Major Players of Linux

Linux is surrounded by proprietary IT firms. Some of them view Linux as a profit maker, others as a threat to their profits. Both sides represent a challenge for Linux in holding to its ideals of freedom and openess.

The first large IT firm to really grok Linux was IBM. It has a long and mutually beneficial association with Linux, Apache, and other FOSS projects. The company has learned the language and the mores of the FOSS world, and has made significant code contributions as part of those projects along the way.

One of the reasons that IBM began to embrace Linux -- which it described as a "disruptive technology" -- was because it wanted to shake things up at Microsoft. Linux gave Big Blue a chance to regain some clout in the world of operating systems, something it lost after it abandoned OS/2.

One of the positive results of this alliance of the IBM boardroom and the Linux bazaar has been new life for and new profits from IBM's mainframes. Yes, IBM has driven some kernel changes for their own benefit. That is just as it is supposed to be with Linux development. If you want the software to do something differently than it currently does, you code it and you submit it to the maintainers. Over time, many of your changes end up in the kernel. IBM has accomplished its goals without trying to destroy the fabric of the community or stage a junta to replace Linux creator Linus Torvalds.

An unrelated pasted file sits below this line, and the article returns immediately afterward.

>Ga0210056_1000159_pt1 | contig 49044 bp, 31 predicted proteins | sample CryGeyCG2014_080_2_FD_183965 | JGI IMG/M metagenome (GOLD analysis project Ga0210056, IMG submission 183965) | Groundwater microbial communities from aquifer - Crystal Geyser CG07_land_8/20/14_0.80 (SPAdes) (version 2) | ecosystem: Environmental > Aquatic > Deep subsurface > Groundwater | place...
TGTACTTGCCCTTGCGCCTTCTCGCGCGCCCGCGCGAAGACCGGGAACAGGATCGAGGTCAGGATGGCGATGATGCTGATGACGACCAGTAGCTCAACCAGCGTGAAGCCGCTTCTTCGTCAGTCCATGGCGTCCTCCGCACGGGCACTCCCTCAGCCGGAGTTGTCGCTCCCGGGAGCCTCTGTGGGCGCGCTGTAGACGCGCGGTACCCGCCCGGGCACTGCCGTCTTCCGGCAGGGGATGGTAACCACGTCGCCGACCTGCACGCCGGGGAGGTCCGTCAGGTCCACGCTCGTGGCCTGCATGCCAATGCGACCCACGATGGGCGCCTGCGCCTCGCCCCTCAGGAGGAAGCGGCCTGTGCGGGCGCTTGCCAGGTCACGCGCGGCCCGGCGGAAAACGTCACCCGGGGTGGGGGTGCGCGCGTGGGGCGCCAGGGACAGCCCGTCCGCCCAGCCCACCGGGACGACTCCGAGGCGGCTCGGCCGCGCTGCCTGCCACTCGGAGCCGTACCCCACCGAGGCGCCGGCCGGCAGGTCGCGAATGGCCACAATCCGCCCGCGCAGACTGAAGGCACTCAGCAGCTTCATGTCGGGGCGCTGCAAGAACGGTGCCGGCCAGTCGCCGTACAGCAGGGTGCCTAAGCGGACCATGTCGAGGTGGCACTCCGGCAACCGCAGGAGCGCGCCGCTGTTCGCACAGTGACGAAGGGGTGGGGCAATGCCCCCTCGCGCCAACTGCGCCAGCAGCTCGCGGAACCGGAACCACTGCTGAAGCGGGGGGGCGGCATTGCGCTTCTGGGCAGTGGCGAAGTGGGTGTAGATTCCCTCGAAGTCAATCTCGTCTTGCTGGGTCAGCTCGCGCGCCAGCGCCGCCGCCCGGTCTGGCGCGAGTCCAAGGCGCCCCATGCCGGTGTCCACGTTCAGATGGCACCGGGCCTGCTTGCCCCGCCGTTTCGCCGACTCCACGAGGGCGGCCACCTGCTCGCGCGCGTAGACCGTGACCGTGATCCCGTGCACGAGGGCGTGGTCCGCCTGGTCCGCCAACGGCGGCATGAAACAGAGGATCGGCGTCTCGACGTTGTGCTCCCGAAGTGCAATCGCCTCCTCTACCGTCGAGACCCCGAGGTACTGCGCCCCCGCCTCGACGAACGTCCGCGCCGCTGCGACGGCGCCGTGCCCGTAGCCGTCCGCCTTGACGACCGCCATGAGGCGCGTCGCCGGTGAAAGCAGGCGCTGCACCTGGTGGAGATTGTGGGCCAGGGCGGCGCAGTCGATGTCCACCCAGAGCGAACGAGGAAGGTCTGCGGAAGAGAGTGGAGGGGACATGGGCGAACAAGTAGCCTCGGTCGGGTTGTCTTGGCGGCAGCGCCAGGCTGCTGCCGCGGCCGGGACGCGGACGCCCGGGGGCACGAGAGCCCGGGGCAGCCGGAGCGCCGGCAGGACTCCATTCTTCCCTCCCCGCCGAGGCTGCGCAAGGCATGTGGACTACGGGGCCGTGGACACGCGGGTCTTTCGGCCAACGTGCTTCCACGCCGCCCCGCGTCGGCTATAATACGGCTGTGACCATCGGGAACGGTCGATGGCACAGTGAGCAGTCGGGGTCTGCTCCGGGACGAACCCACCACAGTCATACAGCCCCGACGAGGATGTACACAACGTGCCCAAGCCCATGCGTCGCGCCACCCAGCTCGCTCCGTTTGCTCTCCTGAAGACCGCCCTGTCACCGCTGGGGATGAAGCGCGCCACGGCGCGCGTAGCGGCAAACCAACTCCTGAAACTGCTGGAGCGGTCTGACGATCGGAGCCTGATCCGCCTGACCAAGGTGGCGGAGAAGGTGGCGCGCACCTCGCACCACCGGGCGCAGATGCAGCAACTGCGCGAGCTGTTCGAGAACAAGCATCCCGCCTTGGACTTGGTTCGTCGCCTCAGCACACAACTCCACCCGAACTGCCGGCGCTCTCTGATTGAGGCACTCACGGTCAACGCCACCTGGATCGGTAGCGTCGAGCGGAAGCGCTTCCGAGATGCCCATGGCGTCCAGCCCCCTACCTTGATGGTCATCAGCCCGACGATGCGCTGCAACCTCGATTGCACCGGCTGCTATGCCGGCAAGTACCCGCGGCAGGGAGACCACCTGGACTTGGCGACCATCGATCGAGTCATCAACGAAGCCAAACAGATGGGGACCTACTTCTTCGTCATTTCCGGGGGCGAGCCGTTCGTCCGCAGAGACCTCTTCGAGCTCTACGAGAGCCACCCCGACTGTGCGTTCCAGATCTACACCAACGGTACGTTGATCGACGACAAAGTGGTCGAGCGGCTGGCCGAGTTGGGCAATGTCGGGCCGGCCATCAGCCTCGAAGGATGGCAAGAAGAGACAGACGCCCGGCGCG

Hewlett-Packard, Intel, and AMD are other proprietary IT firms that arrived at the party early. Google's incredible financial success owes a great deal to its choice of Linux as the platform for its servers. Even Dell, once loyal only to Intel and Microsoft, is dabbling again with Linux, and apparently going to expand its Linux offerings. Oracle, believe it or not, plans to create a distribution of its own.

By contrast we have SCO and Microsoft. SCO thought it could get rich through litigation, and if it destroyed Linux along the way, well, sorry, but that's the nature of corporate warfare and collateral damages. But even with financial backing from Mics the rest of the software indusrosoft, it appears the only thing SCO has destroyed is itself.

Microsoft is drawn to Linux like a moth to a flame. It doesn't want to get too close, but it just can't stay away, not with so much money in play. All of Microsoft's attention to Linux, however, has been negative, attempting to stifle its continued growth. Microsoft has not come to praise Linux, but to bury it -- to to try to bury it, anyway, with advertising campaigns, by funding for SCO's litigation efforts, and by calling it communism or a cancer. It's the money that drives Microsoft CEO Steve Ballmer to utter such complete drivel that the entire Microsoft public relations machine is thrown into chaos trying to do damage control.

The most powerful influences on Linux in the group? IBM, no doubt, is on top. Google is probably second, not only by illustrating the power of Linux, but by generating enormous profits point thanks to the cost savings which come as a result of using it. Microsoft, now lurking in the shadows while it plans its next assault, is third in influence, even though all of its efforts have negative rather than positive.

Courtesy: I liked this snippet in one of the article I found in www.linux.com

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